re: 4G LTE Capex to Decline Through 2014 Do Telco's ever wonder why none of their suppliers take all of their zig zag claims for spending seriously? -áYou would have to be stupid to gear up and down per what they say. -á Show me the purchase order and we will jump as high as you want, otherwise-áeverything-áhas a lead time and you must live with it and if you want us to carry inventory that will also cost you. -áAnd lets get serious, 40,000 small cells for all of ATT's network in 2 years? Why even announce it? it is not like Cisco, Alcatel, etc. are going to have a real challenge pumping out 400 small cells a week for ATT's pleasure, the next two years.
DanJones 4/3/2013 | 4:31:36 AM
re: 4G LTE Capex to Decline Through 2014 Yeah, I definitely do think we'll see more LTE-Advanced and small cells too but software optimization offers one way to get more out of an existing network. Small cells need to effectively backhauled and managed at a low-cost. And LTE-Advanced need tens of MHzs of spectrum to work as fast as they could. Hence, maybe optimization first...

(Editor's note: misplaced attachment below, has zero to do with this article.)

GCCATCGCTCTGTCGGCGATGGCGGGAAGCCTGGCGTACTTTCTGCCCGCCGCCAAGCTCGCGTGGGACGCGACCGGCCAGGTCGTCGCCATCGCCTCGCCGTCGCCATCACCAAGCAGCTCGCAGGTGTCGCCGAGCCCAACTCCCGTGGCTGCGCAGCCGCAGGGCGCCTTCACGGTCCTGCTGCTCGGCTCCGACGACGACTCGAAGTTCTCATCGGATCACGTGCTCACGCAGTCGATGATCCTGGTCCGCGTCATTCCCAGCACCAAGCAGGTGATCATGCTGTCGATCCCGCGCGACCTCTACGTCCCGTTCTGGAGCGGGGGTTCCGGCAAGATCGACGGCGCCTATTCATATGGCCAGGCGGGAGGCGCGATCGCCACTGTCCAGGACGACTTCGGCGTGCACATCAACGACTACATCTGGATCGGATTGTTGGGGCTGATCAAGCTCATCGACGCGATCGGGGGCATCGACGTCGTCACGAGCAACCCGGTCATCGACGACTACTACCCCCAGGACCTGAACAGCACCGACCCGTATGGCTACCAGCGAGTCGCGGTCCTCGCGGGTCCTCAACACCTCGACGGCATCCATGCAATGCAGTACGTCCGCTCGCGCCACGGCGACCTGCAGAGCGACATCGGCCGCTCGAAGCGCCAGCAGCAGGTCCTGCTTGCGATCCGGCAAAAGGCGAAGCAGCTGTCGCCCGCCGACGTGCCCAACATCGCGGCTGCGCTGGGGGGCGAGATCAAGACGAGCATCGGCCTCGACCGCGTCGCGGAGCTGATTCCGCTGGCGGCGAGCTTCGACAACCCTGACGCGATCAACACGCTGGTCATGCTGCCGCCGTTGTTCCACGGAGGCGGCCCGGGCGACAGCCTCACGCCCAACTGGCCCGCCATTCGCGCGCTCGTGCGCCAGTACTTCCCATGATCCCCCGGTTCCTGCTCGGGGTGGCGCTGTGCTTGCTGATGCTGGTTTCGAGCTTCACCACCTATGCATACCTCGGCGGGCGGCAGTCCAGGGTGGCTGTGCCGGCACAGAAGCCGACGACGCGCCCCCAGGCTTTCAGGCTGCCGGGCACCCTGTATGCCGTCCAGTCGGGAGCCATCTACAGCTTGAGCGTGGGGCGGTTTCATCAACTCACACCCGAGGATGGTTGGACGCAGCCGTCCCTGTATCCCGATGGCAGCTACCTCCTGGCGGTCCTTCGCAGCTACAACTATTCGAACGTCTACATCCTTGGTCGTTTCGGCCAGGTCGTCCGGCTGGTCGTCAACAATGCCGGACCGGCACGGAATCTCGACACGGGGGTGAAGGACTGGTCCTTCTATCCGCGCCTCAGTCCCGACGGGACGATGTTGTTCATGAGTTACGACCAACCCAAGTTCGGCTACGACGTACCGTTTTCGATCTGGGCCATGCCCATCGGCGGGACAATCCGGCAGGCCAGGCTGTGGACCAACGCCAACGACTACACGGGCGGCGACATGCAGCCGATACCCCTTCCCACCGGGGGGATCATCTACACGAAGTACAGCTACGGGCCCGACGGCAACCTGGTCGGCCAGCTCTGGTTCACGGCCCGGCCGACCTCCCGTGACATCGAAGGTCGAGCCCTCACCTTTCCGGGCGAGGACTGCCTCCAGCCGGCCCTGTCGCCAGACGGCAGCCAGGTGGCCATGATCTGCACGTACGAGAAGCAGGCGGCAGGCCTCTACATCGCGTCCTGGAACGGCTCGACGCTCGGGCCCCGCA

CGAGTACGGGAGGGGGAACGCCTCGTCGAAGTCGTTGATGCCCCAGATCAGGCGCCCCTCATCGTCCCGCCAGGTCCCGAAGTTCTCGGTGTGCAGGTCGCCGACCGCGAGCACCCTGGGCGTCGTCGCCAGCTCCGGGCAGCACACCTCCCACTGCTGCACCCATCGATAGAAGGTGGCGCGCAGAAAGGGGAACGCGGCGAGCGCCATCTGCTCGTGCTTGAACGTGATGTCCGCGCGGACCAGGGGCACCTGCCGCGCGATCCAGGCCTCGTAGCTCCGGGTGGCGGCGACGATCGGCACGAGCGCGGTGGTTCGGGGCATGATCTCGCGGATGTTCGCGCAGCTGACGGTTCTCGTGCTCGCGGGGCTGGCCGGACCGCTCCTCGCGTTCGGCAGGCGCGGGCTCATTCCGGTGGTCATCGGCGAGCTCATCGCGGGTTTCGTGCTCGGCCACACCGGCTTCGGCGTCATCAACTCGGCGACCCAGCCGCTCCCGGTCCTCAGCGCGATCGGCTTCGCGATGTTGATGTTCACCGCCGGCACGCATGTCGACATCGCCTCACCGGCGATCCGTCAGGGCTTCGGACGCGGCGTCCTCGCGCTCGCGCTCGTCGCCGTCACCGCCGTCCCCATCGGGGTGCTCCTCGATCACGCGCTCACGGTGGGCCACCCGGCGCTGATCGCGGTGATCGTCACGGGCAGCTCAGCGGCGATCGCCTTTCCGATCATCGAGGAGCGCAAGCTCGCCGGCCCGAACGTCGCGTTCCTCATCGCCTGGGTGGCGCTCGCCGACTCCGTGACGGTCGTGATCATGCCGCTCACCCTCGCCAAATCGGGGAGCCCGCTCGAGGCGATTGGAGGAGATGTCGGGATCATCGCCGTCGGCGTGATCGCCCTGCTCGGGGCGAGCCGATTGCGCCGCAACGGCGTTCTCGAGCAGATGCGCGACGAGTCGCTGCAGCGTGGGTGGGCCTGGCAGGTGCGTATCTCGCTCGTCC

Jay Hinman 4/3/2013 | 12:48:26 AM
re: 4G LTE Capex to Decline Through 2014 Dan, very good article. There's definitely trepidation in the operator community about the varieties of OTT traffic that are already been unleashed by LTE and the large-screen, video-friendly devices that typically run on it. The operators we talk to at Skyfire are looking to cloud-based compression/optimization services as proof points for the much-talked about march to NFV, and mobile video optimization is a perfect initial solution to prove out the concept this year.-á

We think you'll also see a flourishing of consumer-downloadable software that move compression and optimization to the browser and across all network services consumed by the device; this is a key piece of what we're doing with Opera, who acquired Skyfire last month as one of the "startup buys" you referenced, with the main driver being our cloud-based optimization product set.